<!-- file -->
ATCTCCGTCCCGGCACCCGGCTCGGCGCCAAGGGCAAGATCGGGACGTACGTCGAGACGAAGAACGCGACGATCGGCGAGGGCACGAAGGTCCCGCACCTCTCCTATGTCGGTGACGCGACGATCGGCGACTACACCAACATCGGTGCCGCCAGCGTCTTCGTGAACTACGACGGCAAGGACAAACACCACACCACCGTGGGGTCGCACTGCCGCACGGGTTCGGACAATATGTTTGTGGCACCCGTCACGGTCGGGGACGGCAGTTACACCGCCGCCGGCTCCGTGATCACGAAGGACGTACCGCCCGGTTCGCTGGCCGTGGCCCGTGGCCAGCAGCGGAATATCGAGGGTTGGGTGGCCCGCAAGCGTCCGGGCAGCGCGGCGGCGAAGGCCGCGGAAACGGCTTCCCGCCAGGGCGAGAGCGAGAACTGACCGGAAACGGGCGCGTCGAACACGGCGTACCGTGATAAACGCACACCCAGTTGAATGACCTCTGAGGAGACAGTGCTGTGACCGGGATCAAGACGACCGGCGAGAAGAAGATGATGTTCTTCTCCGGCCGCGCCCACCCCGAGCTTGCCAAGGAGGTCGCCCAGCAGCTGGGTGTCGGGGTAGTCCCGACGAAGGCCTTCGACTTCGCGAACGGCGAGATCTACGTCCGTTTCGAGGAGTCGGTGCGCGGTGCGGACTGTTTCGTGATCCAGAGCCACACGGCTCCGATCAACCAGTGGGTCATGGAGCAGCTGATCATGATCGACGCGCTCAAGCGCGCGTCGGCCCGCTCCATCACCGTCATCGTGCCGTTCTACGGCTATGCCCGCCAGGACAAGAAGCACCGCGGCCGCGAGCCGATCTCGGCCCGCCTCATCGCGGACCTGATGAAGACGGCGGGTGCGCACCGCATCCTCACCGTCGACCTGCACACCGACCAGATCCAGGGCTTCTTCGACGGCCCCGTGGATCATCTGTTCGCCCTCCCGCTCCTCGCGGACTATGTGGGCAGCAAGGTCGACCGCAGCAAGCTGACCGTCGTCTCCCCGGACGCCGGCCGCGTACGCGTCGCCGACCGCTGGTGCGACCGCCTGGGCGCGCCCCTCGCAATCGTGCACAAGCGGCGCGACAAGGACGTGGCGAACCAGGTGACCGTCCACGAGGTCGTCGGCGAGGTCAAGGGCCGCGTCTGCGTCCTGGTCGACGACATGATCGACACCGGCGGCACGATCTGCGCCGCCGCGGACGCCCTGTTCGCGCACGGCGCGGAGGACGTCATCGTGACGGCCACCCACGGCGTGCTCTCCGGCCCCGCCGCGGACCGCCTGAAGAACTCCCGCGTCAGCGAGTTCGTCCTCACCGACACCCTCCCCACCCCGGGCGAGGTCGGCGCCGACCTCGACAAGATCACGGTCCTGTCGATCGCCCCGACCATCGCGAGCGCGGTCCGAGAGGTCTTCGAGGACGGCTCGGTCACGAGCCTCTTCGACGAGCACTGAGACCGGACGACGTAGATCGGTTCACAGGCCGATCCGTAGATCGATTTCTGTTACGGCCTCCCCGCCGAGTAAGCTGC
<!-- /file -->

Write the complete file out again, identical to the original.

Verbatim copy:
ATCTCCGTCCCGGCACCCGGCTCGGCGCCAAGGGCAAGATCGGGACGTACGTCGAGACGAAGAACGCGACGATCGGCGAGGGCACGAAGGTCCCGCACCTCTCCTATGTCGGTGACGCGACGATCGGCGACTACACCAACATCGGTGCCGCCAGCGTCTTCGTGAACTACGACGGCAAGGACAAACACCACACCACCGTGGGGTCGCACTGCCGCACGGGTTCGGACAATATGTTTGTGGCACCCGTCACGGTCGGGGACGGCAGTTACACCGCCGCCGGCTCCGTGATCACGAAGGACGTACCGCCCGGTTCGCTGGCCGTGGCCCGTGGCCAGCAGCGGAATATCGAGGGTTGGGTGGCCCGCAAGCGTCCGGGCAGCGCGGCGGCGAAGGCCGCGGAAACGGCTTCCCGCCAGGGCGAGAGCGAGAACTGACCGGAAACGGGCGCGTCGAACACGGCGTACCGTGATAAACGCACACCCAGTTGAATGACCTCTGAGGAGACAGTGCTGTGACCGGGATCAAGACGACCGGCGAGAAGAAGATGATGTTCTTCTCCGGCCGCGCCCACCCCGAGCTTGCCAAGGAGGTCGCCCAGCAGCTGGGTGTCGGGGTAGTCCCGACGAAGGCCTTCGACTTCGCGAACGGCGAGATCTACGTCCGTTTCGAGGAGTCGGTGCGCGGTGCGGACTGTTTCGTGATCCAGAGCCACACGGCTCCGATCAACCAGTGGGTCATGGAGCAGCTGATCATGATCGACGCGCTCAAGCGCGCGTCGGCCCGCTCCATCACCGTCATCGTGCCGTTCTACGGCTATGCCCGCCAGGACAAGAAGCACCGCGGCCGCGAGCCGATCTCGGCCCGCCTCATCGCGGACCTGATGAAGACGGCGGGTGCGCACCGCATCCTCACCGTCGACCTGCACACCGACCAGATCCAGGGCTTCTTCGACGGCCCCGTGGATCATCTGTTCGCCCTCCCGCTCCTCGCGGACTATGTGGGCAGCAAGGTCGACCGCAGCAAGCTGACCGTCGTCTCCCCGGACGCCGGCCGCGTACGCGTCGCCGACCGCTGGTGCGACCGCCTGGGCGCGCCCCTCGCAATCGTGCACAAGCGGCGCGACAAGGACGTGGCGAACCAGGTGACCGTCCACGAGGTCGTCGGCGAGGTCAAGGGCCGCGTCTGCGTCCTGGTCGACGACATGATCGACACCGGCGGCACGATCTGCGCCGCCGCGGACGCCCTGTTCGCGCACGGCGCGGAGGACGTCATCGTGACGGCCACCCACGGCGTGCTCTCCGGCCCCGCCGCGGACCGCCTGAAGAACTCCCGCGTCAGCGAGTTCGTCCTCACCGACACCCTCCCCACCCCGGGCGAGGTCGGCGCCGACCTCGACAAGATCACGGTCCTGTCGATCGCCCCGACCATCGCGAGCGCGGTCCGAGAGGTCTTCGAGGACGGCTCGGTCACGAGCCTCTTCGACGAGCACTGAGACCGGACGACGTAGATCGGTTCACAGGCCGATCCGTAGATCGATTTCTGTTACGGCCTCCCCGCCGAGTAAGCTGC